Today, Amanda, Emily, and I went to Mitad del Mundo, which translates into “Middle of the World.” We went to the equator!
I had seen everyone else’s photos on Facebook from the Mitad, so honestly I was not that excited to go. A big secret down here is that the monument that I went to today is actually not the real equator. It’s just the monument. The actual equator is about a mile away. We were too lazy to take the one mile walk, so this is what you get!
We had a nice lunch and walked around and saw all the little stores and tourists. Who can say they have been in both hemispheres at the same time…kind of?
Just 2 hours away from Quito by bus, Otavalo market is a busy bustling maze of arts, fruits, vegetables, hats, clothing, jewelry, and the list goes on. Otavalo is one of the most visited destinations in Ecuador, and seeing that I have been here over a month now, it was time to go!
A group of 9 of us decided to go last Saturday. Saturday is the best day, because every other day it is just located within a plaza, but on Saturday it’s literally down all the side streets of the plaza as far as the eye can see. Lots of bargaining and negotiation tactics are useful at a place like this. And most items are relatively cheap!
I think the best part about Otavalo was the hats. Hats for days! They aren’t just normal hats There are hats that look like any animal or character you can think of. I even saw a hat embroidered with Simba. Interesting. I have about 5 pictures of myself in different hats. Here is one of I’m guessing a Bert or Ernie hat.
Another cool thing the food. There were tons and tons of vendors cooking up some sort of Ecuadorian food. Some of which looked very appetizing, while some did not…
We stopped for ice cream… twice. How could we not? It was homemade and amazingly delicious. We also found a lot of cool and interesting items. We came across the littlest plastic bag we’ve ever seen. Including handles! Thanks to our model Abby!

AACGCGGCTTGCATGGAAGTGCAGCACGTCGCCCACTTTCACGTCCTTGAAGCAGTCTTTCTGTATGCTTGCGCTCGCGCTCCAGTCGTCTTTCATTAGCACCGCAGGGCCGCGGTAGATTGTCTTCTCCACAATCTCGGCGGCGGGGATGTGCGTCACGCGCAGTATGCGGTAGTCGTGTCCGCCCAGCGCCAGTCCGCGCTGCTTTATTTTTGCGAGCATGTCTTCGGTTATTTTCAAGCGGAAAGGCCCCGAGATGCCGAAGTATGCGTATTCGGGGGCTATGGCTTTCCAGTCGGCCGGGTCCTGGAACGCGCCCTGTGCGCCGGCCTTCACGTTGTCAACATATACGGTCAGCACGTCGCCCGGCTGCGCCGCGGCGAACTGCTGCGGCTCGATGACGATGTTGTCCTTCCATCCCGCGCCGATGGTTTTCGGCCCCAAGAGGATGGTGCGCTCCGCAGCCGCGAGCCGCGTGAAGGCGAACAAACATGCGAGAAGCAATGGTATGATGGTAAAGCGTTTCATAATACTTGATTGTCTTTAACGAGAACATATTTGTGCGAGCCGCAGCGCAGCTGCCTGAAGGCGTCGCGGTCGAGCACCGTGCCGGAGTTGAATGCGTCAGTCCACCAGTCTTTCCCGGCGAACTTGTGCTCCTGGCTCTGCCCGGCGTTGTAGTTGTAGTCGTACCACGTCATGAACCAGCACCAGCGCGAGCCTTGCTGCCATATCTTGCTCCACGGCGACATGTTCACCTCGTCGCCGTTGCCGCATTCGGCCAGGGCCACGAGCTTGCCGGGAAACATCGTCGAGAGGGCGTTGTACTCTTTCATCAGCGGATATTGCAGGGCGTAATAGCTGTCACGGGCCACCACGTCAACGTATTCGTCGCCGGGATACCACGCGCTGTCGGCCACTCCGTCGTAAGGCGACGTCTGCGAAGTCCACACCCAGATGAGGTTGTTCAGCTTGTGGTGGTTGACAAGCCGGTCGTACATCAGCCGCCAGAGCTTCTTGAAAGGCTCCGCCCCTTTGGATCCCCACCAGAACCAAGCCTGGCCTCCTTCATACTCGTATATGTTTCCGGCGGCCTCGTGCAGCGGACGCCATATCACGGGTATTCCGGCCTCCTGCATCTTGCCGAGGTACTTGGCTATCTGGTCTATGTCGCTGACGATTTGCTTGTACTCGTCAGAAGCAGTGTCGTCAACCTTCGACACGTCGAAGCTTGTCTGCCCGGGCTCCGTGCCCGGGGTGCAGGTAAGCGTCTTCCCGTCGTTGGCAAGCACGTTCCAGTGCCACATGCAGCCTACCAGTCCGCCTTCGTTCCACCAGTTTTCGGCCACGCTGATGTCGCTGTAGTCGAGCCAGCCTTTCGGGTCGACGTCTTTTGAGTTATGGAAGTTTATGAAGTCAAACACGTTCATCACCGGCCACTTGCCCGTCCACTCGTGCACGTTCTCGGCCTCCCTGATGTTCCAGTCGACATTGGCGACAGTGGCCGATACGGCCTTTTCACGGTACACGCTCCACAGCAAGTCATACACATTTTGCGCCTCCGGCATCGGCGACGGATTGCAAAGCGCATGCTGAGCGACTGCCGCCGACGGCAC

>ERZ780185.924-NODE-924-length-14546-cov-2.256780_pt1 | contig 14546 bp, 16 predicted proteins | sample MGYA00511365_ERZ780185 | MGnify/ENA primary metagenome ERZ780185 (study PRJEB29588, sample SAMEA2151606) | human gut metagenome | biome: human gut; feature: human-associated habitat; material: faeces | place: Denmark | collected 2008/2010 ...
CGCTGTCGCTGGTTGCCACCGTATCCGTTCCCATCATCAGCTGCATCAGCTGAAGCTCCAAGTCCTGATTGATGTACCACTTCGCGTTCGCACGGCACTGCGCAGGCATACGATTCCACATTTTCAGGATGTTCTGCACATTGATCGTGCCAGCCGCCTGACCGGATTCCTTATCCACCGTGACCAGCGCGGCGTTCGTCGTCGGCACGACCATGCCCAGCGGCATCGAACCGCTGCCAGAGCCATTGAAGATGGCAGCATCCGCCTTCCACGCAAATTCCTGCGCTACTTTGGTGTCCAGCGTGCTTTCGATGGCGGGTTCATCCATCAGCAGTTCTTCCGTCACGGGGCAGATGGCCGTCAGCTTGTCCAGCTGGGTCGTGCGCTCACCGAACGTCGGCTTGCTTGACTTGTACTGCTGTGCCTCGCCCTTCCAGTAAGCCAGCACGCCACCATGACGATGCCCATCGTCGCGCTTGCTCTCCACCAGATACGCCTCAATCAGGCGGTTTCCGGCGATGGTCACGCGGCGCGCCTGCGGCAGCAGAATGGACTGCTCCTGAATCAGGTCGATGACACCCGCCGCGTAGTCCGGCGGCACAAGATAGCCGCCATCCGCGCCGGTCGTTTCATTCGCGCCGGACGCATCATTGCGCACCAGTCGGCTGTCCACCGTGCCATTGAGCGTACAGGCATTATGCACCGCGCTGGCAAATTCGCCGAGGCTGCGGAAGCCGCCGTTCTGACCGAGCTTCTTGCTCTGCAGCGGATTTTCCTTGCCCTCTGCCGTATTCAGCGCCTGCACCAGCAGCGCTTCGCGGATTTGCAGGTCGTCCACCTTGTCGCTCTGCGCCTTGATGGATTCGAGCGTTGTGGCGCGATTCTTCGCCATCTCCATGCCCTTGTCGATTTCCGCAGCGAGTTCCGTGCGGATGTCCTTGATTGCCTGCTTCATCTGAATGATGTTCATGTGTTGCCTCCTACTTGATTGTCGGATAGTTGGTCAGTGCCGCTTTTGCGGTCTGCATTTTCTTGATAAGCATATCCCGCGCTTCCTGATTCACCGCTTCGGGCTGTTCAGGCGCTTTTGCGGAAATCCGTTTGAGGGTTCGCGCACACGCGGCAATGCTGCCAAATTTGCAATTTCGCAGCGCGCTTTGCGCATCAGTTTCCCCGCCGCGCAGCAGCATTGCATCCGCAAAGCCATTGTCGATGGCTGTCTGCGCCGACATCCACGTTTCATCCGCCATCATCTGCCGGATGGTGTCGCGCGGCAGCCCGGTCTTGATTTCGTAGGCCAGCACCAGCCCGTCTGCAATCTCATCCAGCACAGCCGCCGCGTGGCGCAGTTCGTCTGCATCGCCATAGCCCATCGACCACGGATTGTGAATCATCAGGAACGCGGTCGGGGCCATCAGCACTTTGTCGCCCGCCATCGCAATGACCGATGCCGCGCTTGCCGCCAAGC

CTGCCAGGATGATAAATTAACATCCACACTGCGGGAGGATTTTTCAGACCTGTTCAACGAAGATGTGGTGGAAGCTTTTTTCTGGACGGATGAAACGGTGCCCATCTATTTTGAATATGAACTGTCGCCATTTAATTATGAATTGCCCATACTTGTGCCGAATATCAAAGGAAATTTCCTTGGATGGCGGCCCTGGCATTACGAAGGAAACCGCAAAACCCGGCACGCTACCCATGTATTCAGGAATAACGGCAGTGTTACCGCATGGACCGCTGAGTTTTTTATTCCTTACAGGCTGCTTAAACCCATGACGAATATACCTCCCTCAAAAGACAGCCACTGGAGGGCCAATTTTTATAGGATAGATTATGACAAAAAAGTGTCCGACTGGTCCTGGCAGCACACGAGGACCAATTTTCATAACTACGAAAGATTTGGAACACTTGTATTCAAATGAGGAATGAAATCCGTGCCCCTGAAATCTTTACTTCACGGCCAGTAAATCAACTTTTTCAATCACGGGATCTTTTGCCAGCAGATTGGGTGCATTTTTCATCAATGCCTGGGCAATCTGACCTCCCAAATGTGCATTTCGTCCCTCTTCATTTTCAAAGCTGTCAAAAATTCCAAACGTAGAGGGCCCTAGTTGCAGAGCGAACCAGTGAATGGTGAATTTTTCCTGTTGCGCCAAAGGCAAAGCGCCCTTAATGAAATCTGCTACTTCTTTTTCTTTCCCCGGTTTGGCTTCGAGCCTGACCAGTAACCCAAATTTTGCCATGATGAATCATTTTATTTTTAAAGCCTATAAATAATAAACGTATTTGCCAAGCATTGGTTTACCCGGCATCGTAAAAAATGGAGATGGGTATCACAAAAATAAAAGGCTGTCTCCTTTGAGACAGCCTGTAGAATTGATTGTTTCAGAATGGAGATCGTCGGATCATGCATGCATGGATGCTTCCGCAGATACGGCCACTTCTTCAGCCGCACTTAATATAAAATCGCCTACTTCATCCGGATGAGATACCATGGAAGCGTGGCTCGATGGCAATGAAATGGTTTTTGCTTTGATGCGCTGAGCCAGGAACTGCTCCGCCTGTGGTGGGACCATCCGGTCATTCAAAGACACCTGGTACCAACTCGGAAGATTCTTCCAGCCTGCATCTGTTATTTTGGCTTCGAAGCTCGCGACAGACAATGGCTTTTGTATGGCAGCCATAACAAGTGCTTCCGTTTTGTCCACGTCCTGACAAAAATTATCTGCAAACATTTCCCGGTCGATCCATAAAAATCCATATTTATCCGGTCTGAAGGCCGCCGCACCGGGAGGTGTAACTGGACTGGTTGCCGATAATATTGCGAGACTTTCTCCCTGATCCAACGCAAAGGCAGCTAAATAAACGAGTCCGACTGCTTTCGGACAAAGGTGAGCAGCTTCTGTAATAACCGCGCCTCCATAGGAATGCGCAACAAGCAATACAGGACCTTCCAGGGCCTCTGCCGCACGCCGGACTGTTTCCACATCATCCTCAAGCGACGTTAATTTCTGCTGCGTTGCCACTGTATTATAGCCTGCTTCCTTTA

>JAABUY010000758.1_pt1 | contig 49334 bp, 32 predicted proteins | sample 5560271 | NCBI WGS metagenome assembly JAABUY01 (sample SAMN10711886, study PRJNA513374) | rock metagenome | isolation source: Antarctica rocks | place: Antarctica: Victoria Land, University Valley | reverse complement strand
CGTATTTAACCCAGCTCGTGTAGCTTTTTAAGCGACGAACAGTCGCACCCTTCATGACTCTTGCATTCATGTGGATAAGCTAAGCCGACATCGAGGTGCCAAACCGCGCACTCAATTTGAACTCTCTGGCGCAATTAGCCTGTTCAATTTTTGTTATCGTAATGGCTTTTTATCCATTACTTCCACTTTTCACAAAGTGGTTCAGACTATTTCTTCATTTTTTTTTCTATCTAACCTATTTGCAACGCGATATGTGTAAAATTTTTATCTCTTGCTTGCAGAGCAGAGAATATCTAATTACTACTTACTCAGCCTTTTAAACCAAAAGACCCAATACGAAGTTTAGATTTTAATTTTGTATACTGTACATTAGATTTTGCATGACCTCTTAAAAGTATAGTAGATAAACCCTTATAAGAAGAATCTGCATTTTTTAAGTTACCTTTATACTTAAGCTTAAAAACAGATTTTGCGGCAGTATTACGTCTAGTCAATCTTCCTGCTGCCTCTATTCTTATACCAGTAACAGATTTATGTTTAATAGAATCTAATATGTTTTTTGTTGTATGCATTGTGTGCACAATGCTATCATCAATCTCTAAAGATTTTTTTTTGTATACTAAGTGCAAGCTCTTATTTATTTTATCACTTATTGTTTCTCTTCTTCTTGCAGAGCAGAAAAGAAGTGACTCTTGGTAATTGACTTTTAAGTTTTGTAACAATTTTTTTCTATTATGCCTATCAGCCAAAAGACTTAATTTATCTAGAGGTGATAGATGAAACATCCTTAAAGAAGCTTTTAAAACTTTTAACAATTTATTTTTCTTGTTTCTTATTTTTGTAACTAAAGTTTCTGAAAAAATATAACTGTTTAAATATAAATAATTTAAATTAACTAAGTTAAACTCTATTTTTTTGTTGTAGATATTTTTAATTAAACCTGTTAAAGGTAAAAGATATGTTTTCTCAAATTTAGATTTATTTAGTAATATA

Otavalo market was a great experience. I wasn’t really prepared to be so overwhelmed with stuff and the huge size of the market, but I loved it. I want to go back… Christmas is coming up you know! It makes for great gifts! I will be retuning closer to my homecoming, to stock up on some more gifts. 🙂
The most anticipated jungle edition is hot of the press! Two weekends ago, my procrastination still applies to this blog, Emily, Amanda, and I went to Yacuma Ecolodge, in the province of Napo. It’s in the Oriente the jungle, or should I say the freaking Amazon Jungle, is dissected by its many rivers and branches of rivers. It looks just how anyone would expect the Amazon Jungle to look like.
We left early Friday morning, early meaning 5 am, and set off on our journey. We picked up another couple from Spain who would be joining us for the weekend and headed to the bus station in South Quito. We hopped on a bus, hoping and praying that it wouldn’t be full, so that we could use up two seats instead of one for this 5½-hour ride across the mountains. I slept on an off, but was able to see a lot of cool things along the way; waterfalls, puppies, baby llamas, mountain towns, cows perched on sides of mountains, etc.
We made it to Tena, a bigger city further east, and met with a staff member from the lodge. We ate lunch and ice cream, and then hopped on another bus. This time the bus situation was a little different. School kids flooded the bus to stand in the aisle after everyone had their seats. It was literally a can of sardines. The aisle spill over just leans on all the seated people. Not too comfortable if you ask me. I’m also going to say that it was probably 85% humidity and 80 degrees. The bus was a sweatbox.